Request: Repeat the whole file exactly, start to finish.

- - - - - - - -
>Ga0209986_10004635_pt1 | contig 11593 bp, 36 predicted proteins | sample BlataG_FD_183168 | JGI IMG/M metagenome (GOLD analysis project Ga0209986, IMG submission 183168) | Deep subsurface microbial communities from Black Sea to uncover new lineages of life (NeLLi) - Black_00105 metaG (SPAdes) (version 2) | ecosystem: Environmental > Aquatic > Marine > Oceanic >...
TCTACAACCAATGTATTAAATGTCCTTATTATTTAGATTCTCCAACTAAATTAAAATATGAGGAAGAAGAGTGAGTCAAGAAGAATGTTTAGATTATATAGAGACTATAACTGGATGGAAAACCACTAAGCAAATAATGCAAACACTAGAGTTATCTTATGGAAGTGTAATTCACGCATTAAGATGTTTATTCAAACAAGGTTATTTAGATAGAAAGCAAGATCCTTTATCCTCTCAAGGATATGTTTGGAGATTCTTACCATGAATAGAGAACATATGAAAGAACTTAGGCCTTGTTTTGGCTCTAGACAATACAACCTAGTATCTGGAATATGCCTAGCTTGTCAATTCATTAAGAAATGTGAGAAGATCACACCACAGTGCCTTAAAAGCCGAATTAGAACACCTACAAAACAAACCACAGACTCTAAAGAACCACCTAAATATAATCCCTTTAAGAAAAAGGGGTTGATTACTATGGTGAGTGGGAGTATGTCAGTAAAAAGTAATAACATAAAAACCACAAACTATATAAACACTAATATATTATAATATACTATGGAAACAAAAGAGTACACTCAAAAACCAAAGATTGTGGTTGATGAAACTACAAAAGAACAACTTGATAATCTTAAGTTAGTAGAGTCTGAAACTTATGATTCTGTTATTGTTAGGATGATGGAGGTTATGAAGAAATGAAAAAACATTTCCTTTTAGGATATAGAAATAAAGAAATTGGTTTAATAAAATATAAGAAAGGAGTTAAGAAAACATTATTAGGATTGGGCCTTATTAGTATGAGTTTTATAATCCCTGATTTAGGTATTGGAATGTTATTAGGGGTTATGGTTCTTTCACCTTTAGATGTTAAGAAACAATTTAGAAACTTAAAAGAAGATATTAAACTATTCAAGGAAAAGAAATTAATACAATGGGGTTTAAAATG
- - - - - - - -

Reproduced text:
>Ga0209986_10004635_pt1 | contig 11593 bp, 36 predicted proteins | sample BlataG_FD_183168 | JGI IMG/M metagenome (GOLD analysis project Ga0209986, IMG submission 183168) | Deep subsurface microbial communities from Black Sea to uncover new lineages of life (NeLLi) - Black_00105 metaG (SPAdes) (version 2) | ecosystem: Environmental > Aquatic > Marine > Oceanic >...
TCTACAACCAATGTATTAAATGTCCTTATTATTTAGATTCTCCAACTAAATTAAAATATGAGGAAGAAGAGTGAGTCAAGAAGAATGTTTAGATTATATAGAGACTATAACTGGATGGAAAACCACTAAGCAAATAATGCAAACACTAGAGTTATCTTATGGAAGTGTAATTCACGCATTAAGATGTTTATTCAAACAAGGTTATTTAGATAGAAAGCAAGATCCTTTATCCTCTCAAGGATATGTTTGGAGATTCTTACCATGAATAGAGAACATATGAAAGAACTTAGGCCTTGTTTTGGCTCTAGACAATACAACCTAGTATCTGGAATATGCCTAGCTTGTCAATTCATTAAGAAATGTGAGAAGATCACACCACAGTGCCTTAAAAGCCGAATTAGAACACCTACAAAACAAACCACAGACTCTAAAGAACCACCTAAATATAATCCCTTTAAGAAAAAGGGGTTGATTACTATGGTGAGTGGGAGTATGTCAGTAAAAAGTAATAACATAAAAACCACAAACTATATAAACACTAATATATTATAATATACTATGGAAACAAAAGAGTACACTCAAAAACCAAAGATTGTGGTTGATGAAACTACAAAAGAACAACTTGATAATCTTAAGTTAGTAGAGTCTGAAACTTATGATTCTGTTATTGTTAGGATGATGGAGGTTATGAAGAAATGAAAAAACATTTCCTTTTAGGATATAGAAATAAAGAAATTGGTTTAATAAAATATAAGAAAGGAGTTAAGAAAACATTATTAGGATTGGGCCTTATTAGTATGAGTTTTATAATCCCTGATTTAGGTATTGGAATGTTATTAGGGGTTATGGTTCTTTCACCTTTAGATGTTAAGAAACAATTTAGAAACTTAAAAGAAGATATTAAACTATTCAAGGAAAAGAAATTAATACAATGGGGTTTAAAATG